Monday, 29 May 2023

UPDATED : North Korea announces satellite launch for May 30 - June 10

UPDATED 29 May 2023 12:00 UTC to reflect alternative orbit option

UPDATED 30 May 7:45 UTC to add comparison with 2016 launch 

UPDATE 30 May 22:00 UTC: the launch seems to have happened, around 21:30 UTC (May 30)

UPDATE 31 May: the launch reportedly failed early in flight due to a problem with the 2nd stage

(this post has been updated several times, with new pargraphs added, following development of the case. Newest paragraphs are near the bottom of the post)

According to South Korean media
, North Korea has informed Japan that they will launch a satellite between May 31 and June 11. Navigational Warnings have appeared that suggest a launch in this period as well.

Navigational Warning HYDROPAC 1779/23 (see below) gives three hazard zones, the first two of which line up with the Korean launch site Sohae. Below is the text of the Navigational Warning in question, and a map where I have plotted the three hazard zones A, B and C and the approximate launch trajectory I reconstruct from these (numbers next to the trajectory indicate minutes after launch):
[UPDATE: but see alternative option near bottom of post, that I am increasingly inclined to]

click map to enlarge

282008Z MAY 23
HYDROPAC 1779/23(91,92,94).
DNC 11, DNC 23.
   301500Z MAY TO 101500Z JUN
   A. 36-06.56N 123-33.07E, 35-24.31N 123-22.47E,
      35-20.01N 123-48.37E, 36-02.26N 123-59.11E.
   B. 34-05.54N 123-01.59E, 33-23.28N 122-51.53E,
      33-16.32N 123-29.40E, 33-58.58N 123-40.04E.
   C. 14-54.10N 128-40.06E, 11-19.18N 129-10.50E,
      11-26.49N 129-54.08E, 15-01.42N 129-24.03E.
2. CANCEL THIS MSG 101600Z JUN 23.

Note that May 30, 15:00 UTC corresponds to May 31, 00:00 local date/time in North korea, and June 10, 15:00 UTC to June 11, 00:00 local date/time. So the window of the Navigational Warning, in local North Korean date/time, matches that given by North Korea.

click map to enlarge

Areas A and B between China and Korea are likely the splashdown zones for the first stage and fairings, area C east of the Philippines is the splash-down zone for the second stage. Their relative locations point to a dog-leg manoeuver just after launch, after first stage separation and fairing ejection. First stage and fairing continue on the original launch course untill splashdown, the second and third stage, after the dogleg, insert the payload into a ~78 degree (give or take a degree or two)  inclined orbit.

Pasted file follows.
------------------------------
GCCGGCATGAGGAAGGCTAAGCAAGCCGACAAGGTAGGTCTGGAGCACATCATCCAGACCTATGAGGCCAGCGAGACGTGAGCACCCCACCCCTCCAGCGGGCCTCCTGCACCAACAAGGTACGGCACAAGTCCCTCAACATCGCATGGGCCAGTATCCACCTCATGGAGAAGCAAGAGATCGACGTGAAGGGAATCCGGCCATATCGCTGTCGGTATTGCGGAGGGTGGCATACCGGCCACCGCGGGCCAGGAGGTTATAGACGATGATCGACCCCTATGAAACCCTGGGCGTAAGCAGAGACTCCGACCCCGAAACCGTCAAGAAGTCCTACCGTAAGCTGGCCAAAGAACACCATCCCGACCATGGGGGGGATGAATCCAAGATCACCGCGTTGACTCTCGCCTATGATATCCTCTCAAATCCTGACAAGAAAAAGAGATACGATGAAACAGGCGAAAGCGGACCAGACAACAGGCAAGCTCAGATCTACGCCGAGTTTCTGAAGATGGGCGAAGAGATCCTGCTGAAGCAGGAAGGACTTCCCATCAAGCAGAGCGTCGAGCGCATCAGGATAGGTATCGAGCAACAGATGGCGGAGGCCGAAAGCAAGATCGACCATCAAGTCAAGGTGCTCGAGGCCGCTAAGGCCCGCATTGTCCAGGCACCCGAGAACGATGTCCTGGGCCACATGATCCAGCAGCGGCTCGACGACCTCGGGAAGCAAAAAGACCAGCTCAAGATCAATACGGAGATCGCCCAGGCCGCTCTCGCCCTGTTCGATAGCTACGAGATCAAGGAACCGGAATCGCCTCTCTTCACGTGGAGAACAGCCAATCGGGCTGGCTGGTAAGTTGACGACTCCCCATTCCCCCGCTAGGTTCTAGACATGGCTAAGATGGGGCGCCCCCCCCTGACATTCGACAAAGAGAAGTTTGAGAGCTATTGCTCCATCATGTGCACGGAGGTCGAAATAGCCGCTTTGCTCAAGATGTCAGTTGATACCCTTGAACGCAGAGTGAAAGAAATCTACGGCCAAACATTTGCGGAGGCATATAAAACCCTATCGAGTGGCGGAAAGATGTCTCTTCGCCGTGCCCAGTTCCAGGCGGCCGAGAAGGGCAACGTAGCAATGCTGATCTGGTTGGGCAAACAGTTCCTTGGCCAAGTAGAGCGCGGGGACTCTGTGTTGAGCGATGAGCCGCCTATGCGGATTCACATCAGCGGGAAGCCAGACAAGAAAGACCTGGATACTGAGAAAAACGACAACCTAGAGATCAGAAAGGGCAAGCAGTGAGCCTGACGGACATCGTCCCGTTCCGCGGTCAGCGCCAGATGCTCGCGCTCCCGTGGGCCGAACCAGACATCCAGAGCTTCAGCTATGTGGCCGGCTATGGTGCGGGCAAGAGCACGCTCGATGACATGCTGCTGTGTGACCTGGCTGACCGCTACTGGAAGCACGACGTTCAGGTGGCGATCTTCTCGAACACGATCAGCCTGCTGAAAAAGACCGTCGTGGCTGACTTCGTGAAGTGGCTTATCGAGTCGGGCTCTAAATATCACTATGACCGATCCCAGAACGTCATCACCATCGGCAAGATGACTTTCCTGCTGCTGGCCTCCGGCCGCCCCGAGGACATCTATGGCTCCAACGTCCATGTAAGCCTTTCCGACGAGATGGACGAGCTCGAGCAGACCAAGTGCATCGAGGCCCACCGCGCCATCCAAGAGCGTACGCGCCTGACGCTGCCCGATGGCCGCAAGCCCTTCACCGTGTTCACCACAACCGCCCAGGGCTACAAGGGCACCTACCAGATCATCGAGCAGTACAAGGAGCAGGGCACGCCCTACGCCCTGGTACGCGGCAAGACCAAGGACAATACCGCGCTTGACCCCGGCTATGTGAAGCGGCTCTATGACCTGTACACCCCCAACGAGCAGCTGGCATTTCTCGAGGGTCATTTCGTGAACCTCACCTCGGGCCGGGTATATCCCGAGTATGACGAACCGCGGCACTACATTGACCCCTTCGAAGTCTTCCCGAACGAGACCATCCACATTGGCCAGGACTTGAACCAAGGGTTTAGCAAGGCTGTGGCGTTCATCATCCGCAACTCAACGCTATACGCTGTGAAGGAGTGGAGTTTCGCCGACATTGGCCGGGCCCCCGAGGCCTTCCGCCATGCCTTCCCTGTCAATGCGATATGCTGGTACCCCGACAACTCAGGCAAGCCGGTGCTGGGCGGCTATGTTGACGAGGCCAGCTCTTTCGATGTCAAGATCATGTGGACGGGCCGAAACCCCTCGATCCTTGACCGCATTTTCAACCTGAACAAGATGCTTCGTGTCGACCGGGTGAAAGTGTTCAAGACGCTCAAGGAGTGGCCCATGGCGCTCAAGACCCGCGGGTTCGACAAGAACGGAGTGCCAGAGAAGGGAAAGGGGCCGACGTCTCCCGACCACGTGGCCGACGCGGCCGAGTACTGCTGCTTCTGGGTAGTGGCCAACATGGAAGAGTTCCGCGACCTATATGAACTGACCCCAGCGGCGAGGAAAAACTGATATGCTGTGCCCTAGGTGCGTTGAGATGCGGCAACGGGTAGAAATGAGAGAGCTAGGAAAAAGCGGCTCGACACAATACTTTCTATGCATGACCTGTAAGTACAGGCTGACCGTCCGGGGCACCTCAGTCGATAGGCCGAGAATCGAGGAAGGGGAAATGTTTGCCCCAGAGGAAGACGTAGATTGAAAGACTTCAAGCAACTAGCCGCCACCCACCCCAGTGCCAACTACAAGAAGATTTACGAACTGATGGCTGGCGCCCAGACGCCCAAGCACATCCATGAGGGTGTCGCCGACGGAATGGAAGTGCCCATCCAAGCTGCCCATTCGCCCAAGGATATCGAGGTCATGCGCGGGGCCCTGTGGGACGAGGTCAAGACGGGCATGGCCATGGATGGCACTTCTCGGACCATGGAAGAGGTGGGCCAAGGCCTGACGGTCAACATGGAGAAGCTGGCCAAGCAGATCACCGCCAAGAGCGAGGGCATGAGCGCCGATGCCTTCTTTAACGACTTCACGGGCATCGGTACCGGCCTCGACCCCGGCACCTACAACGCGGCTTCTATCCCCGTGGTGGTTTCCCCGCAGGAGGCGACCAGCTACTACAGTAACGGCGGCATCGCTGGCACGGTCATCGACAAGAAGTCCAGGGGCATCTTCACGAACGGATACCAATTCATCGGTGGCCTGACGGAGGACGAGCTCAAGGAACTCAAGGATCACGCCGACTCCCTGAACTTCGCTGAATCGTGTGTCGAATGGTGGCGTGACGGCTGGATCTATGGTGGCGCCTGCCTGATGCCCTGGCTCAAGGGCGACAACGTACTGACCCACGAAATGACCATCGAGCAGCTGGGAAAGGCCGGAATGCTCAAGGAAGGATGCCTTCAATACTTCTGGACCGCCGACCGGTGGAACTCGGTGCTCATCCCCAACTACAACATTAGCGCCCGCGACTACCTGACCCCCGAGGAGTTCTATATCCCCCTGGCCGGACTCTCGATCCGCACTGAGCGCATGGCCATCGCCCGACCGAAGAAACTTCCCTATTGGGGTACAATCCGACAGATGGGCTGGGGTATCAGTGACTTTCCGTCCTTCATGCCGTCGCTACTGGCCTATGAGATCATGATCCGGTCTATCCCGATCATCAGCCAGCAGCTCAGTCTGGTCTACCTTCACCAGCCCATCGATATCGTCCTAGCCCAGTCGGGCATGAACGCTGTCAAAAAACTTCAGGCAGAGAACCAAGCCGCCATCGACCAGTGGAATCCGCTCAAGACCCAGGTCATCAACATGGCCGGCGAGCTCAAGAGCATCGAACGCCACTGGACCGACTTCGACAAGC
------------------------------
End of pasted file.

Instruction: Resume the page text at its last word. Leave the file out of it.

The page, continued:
The orbit is NOT sun-synchronous. It is different in orbital inclination than the orbits of the previous North Korean satellite launches: KMS (Kwangmyŏngsŏng) 3-2 and KMS 4, which are in 97.2-97.3 degree inclined orbits.

UPDATE (29 May 2023 12:00 UTC)

It was deep into the night when I originally wrote this blogpost. After a night's sleep and a discussion with Bob Christy, I am inclined towards another solution: direct insertion into a 97.2 degree inclined sun-synchronous orbit, followed by an avoidance manoeuvre of the 2nd stage after 3rd stage separation to avoid the 2nd stage falling on the Philippines:

click map to enlarge

click  map to enlarge

The location of areas A and B would fit well with this scenario. The risky part is that it means an overflight of the coastal PRC and Taiwan early in the launch trajectory. If something goes awry, this could result in hardware coming down on the PRC, Taiwan of Philippines nevertheless.

Yet this option is more and more enticing to me. The resulting orbit would be sun-synchronous, i.e. fitting an optical reconnaissance satellite, and similar to the orbits of KMS 3-2 and KMS 4. The scenario to arrive there however differs from the 2012 and 2016 launches. Here initial launch direction is into the intended orbital plane and the 2nd stage is doing a post-separation avoidance manoeuvre; whereas in 2012 and 2016, the initial launch direction was different and the 3rd stage did a manoeuver and pushed the payloads into the final orbit. The post-separation avoidance manoeuver of the 2nd stage in the current scenario would point to a (new) re-startable 2nd stage, which is interesting